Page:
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5 Reasons why undergarduates make great tutors
5 Reasons Undergraduates Make Great Tutors
Parents searching for the best private tutor for their child tend fall into two camps: those who believe that the tutor must be a qualified teacher and those who believe that this is not a prerequisite and happily hire undergraduates, trainee teachers and even A- level students as tutors.
Who is right? If your child is at S1 or S2, where tuition is likely to be addressing core subjects such as literacy and numeracy, or preparing them for Common Entrance exams, then they should have a qualified teacher who knows exactly how such subjects are best coached and what is appropriate for their age and stage. The same applies to a child who has recognised learning difficulties and needs specialised support.
For students at S3 - S6, the waters become slightly muddier. This is a function firstly of the range of very specific and different needs students have. A 15 year old looking for a Geography tutor may be seeking help with one specific topic and another might need ongoing help to prioritise their study and answer exam questions within a timeframe. Yet a third may seem to need tuition but is actually very capable and needs to build confidence. Alongside this is the necessary development in their attitudes to and approach to learning, from the anxiety driven (over) worker, to the (apparent) ‘would rather be doing anything except studying and you can’t make me’ and a myriad of personalities in between. The role of the tutor at this level is generally much less about formal teaching than about skill or subject specific coaching, delivered in a way that suits the student’s unique personality.
While they will not suit every student or every learning requirement , undergraduates are often excellent tutors for teenagers because of 5 qualities that they very naturally and easily bring to the tuition environment .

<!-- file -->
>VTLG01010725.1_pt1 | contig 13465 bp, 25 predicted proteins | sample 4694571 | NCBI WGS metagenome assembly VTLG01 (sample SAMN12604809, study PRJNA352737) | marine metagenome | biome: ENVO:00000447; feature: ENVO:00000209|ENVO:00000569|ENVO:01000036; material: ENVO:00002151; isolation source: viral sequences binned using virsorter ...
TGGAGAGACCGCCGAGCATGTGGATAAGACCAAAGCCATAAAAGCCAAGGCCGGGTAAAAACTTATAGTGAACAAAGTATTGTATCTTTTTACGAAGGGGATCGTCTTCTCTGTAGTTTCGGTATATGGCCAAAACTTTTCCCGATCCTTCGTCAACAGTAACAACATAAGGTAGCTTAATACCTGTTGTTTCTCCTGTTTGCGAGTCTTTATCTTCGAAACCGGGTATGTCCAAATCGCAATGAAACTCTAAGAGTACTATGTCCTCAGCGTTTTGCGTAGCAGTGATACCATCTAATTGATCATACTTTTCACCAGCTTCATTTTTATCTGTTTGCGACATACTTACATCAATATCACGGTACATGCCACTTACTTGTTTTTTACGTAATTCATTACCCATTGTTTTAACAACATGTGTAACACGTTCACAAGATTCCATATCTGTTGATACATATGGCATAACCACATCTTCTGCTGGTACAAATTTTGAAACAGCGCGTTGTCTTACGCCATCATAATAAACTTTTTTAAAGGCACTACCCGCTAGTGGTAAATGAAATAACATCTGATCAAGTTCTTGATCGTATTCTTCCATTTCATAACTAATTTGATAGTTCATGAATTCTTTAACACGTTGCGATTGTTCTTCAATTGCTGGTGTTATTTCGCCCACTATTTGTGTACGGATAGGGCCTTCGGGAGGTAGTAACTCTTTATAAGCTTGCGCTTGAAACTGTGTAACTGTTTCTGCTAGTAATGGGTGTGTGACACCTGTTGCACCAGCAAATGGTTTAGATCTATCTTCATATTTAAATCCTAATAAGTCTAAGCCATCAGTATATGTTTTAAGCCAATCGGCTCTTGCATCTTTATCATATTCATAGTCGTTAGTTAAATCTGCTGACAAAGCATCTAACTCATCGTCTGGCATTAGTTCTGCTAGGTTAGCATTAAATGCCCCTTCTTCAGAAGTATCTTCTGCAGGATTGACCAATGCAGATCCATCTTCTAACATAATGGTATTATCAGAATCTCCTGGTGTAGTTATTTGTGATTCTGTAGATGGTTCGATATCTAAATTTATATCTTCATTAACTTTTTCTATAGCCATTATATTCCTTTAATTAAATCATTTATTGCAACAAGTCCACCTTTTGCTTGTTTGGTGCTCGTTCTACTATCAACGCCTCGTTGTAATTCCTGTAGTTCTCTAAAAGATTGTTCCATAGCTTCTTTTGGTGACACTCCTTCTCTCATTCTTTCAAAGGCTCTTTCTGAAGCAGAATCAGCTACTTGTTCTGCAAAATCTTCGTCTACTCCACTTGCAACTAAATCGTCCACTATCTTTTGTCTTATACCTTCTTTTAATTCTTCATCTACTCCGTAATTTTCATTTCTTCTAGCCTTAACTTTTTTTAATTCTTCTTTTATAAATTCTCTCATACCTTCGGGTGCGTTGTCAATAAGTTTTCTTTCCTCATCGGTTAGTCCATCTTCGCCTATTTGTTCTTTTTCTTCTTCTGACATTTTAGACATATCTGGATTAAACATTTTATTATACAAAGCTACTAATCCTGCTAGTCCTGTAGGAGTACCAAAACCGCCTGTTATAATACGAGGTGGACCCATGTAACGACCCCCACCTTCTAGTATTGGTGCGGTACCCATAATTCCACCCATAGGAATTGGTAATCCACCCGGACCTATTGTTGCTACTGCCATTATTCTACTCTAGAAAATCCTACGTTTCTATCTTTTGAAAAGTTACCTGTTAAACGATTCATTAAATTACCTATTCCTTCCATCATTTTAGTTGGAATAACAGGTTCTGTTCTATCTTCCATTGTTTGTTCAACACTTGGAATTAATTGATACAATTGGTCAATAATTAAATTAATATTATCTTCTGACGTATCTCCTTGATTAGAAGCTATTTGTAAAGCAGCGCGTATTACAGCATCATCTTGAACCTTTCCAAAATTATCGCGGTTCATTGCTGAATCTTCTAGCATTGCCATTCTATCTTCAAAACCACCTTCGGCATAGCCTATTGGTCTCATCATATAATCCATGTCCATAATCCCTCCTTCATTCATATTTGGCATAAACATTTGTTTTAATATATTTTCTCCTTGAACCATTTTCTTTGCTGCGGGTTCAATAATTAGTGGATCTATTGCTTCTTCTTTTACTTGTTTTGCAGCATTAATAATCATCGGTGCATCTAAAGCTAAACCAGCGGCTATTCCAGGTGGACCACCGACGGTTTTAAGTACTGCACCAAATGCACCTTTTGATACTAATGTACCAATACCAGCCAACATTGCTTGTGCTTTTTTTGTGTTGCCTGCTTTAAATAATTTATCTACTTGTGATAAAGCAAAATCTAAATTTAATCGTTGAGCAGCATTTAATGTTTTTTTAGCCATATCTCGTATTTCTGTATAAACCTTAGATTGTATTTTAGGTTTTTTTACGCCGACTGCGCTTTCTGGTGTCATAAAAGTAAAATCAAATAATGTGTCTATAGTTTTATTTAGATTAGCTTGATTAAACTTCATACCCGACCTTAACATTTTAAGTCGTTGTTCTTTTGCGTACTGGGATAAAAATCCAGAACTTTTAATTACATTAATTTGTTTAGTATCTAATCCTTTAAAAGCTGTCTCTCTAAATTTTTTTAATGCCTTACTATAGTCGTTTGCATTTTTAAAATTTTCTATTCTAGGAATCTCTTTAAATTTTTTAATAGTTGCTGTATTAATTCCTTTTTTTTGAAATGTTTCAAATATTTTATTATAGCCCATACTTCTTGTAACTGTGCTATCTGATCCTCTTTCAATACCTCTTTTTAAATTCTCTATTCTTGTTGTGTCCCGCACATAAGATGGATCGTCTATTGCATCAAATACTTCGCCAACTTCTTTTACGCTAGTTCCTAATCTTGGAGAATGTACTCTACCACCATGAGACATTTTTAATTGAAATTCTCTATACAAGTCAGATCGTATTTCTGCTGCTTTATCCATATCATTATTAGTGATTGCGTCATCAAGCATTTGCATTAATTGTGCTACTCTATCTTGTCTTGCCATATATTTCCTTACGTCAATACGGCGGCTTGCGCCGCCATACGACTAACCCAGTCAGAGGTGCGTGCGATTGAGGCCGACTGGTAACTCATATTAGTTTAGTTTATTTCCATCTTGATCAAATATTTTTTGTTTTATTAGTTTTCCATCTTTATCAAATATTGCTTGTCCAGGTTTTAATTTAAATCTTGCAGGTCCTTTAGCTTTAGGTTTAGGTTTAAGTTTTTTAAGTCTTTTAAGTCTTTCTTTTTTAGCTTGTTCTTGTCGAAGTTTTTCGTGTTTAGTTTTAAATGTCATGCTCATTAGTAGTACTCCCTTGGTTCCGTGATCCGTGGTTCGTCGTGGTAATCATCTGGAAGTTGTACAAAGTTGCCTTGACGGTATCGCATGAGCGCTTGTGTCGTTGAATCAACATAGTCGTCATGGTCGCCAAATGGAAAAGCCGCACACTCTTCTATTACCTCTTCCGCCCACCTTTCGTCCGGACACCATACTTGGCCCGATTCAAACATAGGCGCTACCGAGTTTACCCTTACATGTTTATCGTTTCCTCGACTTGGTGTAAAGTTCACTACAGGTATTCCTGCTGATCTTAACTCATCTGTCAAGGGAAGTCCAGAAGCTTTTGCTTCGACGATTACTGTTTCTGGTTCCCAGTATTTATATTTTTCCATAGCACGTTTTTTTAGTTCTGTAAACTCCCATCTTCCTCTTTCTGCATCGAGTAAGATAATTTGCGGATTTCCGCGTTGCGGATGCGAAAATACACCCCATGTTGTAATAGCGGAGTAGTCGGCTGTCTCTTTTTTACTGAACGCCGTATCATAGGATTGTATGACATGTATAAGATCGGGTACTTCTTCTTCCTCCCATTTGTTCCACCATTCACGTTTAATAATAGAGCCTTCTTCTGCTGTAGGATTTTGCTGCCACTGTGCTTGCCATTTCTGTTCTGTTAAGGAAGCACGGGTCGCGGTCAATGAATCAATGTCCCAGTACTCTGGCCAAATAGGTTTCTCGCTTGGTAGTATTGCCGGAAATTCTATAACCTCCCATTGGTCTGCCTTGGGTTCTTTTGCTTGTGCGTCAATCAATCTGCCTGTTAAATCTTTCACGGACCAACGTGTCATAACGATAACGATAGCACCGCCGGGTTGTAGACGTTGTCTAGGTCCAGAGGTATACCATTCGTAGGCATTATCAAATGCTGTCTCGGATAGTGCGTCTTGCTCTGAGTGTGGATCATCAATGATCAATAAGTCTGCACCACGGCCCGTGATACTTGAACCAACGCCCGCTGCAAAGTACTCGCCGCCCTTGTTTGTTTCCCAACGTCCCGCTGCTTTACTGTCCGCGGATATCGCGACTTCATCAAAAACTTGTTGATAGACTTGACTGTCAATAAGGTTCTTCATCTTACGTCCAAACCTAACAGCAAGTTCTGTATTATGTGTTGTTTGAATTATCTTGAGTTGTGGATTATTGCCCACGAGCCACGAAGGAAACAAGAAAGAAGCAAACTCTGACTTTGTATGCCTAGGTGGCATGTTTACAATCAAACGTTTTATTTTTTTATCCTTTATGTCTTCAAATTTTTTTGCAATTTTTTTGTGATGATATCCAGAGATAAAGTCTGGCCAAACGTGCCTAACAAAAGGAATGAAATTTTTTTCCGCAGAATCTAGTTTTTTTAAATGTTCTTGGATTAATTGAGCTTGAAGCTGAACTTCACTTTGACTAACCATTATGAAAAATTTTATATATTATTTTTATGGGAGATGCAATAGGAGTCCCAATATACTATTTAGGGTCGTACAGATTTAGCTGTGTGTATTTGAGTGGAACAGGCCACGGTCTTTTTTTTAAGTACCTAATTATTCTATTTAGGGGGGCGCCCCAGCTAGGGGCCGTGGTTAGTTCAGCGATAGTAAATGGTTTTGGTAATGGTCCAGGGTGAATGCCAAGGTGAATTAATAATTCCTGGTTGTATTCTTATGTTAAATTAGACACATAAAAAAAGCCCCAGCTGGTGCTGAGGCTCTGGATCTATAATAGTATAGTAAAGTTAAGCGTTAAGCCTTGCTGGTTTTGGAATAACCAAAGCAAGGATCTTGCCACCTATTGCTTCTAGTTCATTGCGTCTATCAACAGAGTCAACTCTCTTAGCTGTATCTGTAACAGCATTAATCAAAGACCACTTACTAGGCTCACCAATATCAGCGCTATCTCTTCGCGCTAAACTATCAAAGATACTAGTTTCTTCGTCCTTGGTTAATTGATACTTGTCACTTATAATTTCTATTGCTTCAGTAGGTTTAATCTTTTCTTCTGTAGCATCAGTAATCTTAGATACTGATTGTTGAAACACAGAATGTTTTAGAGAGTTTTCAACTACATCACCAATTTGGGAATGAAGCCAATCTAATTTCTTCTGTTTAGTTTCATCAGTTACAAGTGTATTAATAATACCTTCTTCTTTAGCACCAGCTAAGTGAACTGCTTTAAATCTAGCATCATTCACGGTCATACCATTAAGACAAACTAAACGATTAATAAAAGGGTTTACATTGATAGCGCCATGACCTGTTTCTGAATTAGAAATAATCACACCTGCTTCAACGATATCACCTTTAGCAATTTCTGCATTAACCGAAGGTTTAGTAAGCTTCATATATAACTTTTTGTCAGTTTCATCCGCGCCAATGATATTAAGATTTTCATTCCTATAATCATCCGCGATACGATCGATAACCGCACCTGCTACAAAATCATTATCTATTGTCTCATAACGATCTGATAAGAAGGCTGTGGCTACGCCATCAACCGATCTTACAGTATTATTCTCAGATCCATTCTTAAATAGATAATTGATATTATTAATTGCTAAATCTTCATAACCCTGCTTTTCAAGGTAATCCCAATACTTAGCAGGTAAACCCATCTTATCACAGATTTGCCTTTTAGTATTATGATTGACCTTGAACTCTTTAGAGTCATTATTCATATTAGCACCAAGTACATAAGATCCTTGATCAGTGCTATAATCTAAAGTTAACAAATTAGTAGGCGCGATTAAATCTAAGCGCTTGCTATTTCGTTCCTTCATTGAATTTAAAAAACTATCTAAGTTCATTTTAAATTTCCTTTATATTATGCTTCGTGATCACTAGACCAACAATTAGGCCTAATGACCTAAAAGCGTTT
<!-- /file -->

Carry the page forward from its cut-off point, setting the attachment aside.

1. Syllabus and Subject Specialists
Cynics may protest that in the current period of change to examination structures and grades, there are no syllabus experts out there at all. Whether or not they are correct is immaterial – parents and students still have to choose from the best available.
Undergraduates, who have been accepted to a top university are by definition superb in their chosen subject and often excellent in others. That’s one of the reasons they have been accepted. They are currently studying their chosen subject at the highest level for their age group.
Yes, of course teachers ‘know’ the syllabus structure and content and what examiners are looking for, but they relate to it as teachers, delivering knowledge, understanding and skills. Undergraduates have very recently been on the receiving end of the delivery of that content and the application of those exam requirements as students. As such, they understand, in a way that no one else can, how specific subjects and questions ‘feel‘ to the learner and what the learning challenges are. They have not simply observed from the outside, they have lived and worked through them. They ‘get it’ and if they have the top grades in the subjects they tutor, they will have developed or otherwise acquired their own effective techniques for getting to grips with the problem areas. That is gold dust for parents and students.